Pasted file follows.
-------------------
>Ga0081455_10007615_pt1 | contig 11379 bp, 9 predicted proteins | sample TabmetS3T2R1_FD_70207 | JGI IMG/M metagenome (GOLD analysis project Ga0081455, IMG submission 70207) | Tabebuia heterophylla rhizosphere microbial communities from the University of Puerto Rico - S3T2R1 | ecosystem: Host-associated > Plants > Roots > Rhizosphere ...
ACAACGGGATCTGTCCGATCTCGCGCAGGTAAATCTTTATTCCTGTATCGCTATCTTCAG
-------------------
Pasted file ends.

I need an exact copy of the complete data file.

>Ga0081455_10007615_pt1 | contig 11379 bp, 9 predicted proteins | sample TabmetS3T2R1_FD_70207 | JGI IMG/M metagenome (GOLD analysis project Ga0081455, IMG submission 70207) | Tabebuia heterophylla rhizosphere microbial communities from the University of Puerto Rico - S3T2R1 | ecosystem: Host-associated > Plants > Roots > Rhizosphere ...
ACAACGGGATCTGTCCGATCTCGCGCAGGTAAATCTTTATTCCTGTATCGCTATCTTCAG